Why do it? Why go through all the hassle and hard work of being a commercial fisherman who is dependent upon lady luck and mother nature (both very fickle gals) to make a living? The story of a couple of young fishermen and their quest for a life like their fathers, sheds light on these questions.

Hemingway’s novella “The Old Man and the Sea,” about an old fisherman on a bad streak, shows some of the adventurousness, love of nature, and drive for success that is typical of fishermen. Seeing spectacular sunsets on the water, watching fish frolicking, and feeling the immense power of the ocean tossing the boat in rough weather, is only part of a fisherman’s life.

And it’s just one side of the coin. There also is very good money to make in commercial fishing, and opportunities aplenty for those skilled and ambitious enough to tackle the many stresses of it, including sometimes foul weather, and good or bad luck. Of course the real risk of catastrophe does exist in this trade. Sometimes, a fisherman dies at sea. More often, the average dedicated fisherman will simply make a good living.

So, while fishing has risks, it’s not risky like kayaking or other extreme sports (that don’t pay handsomely, as fishing can), though similar inasmuch as both courage and physical vigor are needed for the work. Also, maybe those sunsets and wildlife and the time-honored tradition of harvesting fish from the sea for the public’s dinner table, also is rather romantic. You might call it old school cool.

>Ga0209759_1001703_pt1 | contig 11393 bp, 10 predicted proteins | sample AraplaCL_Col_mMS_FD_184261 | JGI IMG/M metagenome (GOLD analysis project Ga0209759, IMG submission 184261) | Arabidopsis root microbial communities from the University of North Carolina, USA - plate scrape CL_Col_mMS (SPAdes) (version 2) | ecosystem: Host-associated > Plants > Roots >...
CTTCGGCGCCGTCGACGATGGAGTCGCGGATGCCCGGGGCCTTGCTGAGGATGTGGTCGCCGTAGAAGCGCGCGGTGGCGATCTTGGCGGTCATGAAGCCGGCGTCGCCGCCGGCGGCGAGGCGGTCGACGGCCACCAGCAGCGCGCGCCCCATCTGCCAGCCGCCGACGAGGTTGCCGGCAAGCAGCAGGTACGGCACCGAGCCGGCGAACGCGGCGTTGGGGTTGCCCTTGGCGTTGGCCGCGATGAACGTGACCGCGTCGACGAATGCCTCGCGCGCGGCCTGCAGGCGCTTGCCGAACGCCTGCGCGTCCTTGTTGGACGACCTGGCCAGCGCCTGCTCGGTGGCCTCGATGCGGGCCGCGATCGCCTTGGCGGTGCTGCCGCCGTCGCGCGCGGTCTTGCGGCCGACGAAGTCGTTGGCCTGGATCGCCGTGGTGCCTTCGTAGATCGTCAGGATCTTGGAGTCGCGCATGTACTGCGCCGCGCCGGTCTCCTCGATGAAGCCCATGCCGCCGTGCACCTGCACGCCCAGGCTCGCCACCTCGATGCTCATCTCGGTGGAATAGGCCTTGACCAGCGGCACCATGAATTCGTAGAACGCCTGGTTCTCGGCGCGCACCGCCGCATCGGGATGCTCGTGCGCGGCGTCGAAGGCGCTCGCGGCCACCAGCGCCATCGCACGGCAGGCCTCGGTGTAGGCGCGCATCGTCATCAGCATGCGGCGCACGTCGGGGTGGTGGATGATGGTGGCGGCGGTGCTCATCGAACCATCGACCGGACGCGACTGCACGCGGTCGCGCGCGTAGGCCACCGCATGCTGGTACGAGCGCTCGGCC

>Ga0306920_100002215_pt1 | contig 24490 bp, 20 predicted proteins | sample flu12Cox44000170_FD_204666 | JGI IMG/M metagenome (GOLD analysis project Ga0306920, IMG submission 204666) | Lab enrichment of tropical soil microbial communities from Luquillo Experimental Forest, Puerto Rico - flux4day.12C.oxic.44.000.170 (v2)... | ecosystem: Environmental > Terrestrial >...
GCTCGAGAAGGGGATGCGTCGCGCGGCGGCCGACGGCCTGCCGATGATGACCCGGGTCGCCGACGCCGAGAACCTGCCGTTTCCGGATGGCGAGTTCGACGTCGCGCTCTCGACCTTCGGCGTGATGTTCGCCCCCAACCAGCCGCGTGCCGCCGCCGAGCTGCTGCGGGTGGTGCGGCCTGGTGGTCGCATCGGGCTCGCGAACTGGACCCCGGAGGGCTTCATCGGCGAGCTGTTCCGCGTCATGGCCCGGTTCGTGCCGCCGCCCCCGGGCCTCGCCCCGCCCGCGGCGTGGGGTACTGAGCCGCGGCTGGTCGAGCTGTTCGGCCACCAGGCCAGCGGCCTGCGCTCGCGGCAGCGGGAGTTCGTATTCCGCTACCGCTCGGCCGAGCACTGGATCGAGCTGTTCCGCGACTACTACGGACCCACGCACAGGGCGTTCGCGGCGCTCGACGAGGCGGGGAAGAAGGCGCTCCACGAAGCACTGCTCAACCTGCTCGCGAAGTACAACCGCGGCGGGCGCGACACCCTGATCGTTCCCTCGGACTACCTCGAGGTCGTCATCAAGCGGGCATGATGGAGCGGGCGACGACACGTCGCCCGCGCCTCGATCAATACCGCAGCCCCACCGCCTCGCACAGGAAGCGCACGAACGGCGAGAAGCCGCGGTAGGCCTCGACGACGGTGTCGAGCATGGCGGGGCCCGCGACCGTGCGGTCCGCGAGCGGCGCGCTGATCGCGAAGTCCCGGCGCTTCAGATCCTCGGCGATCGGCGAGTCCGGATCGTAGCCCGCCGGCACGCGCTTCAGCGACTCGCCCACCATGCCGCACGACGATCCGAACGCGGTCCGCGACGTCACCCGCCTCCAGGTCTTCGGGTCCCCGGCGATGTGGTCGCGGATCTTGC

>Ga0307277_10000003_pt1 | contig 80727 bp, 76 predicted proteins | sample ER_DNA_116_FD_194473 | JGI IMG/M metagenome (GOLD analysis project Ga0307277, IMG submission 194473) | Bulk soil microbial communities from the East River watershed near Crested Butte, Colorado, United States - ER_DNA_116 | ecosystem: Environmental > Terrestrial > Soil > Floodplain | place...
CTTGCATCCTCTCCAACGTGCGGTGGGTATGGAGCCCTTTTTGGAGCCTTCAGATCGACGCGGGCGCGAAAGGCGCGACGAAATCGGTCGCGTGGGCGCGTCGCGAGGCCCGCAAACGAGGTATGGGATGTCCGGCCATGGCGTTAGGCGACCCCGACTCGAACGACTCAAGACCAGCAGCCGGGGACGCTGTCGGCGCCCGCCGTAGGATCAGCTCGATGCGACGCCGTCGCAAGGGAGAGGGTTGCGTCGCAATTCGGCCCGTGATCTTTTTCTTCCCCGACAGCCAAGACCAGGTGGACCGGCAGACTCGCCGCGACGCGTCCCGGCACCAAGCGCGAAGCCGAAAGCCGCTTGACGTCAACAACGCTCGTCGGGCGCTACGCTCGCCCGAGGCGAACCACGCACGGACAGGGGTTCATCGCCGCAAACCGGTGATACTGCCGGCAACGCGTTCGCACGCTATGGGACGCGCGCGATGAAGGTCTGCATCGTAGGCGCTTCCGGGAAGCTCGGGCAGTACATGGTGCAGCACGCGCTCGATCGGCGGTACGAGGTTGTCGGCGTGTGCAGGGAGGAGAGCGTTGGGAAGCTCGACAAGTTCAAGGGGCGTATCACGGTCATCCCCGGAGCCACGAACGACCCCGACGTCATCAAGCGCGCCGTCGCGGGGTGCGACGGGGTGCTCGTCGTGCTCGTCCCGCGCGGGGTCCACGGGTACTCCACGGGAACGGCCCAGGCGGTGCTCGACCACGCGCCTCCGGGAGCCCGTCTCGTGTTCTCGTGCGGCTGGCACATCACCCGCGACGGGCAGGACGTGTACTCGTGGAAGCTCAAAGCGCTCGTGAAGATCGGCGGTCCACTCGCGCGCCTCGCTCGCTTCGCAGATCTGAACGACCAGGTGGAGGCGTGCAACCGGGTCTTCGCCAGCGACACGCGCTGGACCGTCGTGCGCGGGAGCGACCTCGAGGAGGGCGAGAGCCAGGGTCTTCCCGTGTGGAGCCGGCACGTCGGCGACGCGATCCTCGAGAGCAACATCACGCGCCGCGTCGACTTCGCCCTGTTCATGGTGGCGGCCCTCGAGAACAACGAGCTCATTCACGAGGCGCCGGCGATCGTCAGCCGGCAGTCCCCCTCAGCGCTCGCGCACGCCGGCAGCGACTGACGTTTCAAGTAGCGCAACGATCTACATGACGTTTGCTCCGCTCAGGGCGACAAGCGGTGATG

And perhaps that combination of love of nature and physically challenging work, and healthy pursuit of profit, are a sort of yearning you’ll only find in a select few folk like commercial fishermen. Clearly, the trade is just the right thing for some adventurous types.

Sometimes these skills and desires run in the family. With two Washington state 20-something fishermen, fishing is a family affair, and their parents are proud of them. One of their mothers, Joanne Wilson, contacted National Fisherman about this human interest profile, having a feeling it would be just the kind of story that readers of this publication enjoy. Neither she nor the young fishermen’s other parents wanted to speak on the record for this story, preferring instead to let the young men tell their yarn on their own.

It's a heckuva fishing story, but with no exaggeration, and all of it is true.

Spencer Mannes, 25, and Zack Wilson, 24, have been friends all their lives and have fished together a lot over the years. Both of the young men are like their fathers, Leif Mannes and David Wilson, who also are fishermen and work together as partners on their boat, the Keta. That vessel, originally built in 1976 at 83 feet, recently was converted from 100 feet to 123 feet. The men use the Keta to fish crab in the Bering Sea and the Gulf of Alaska.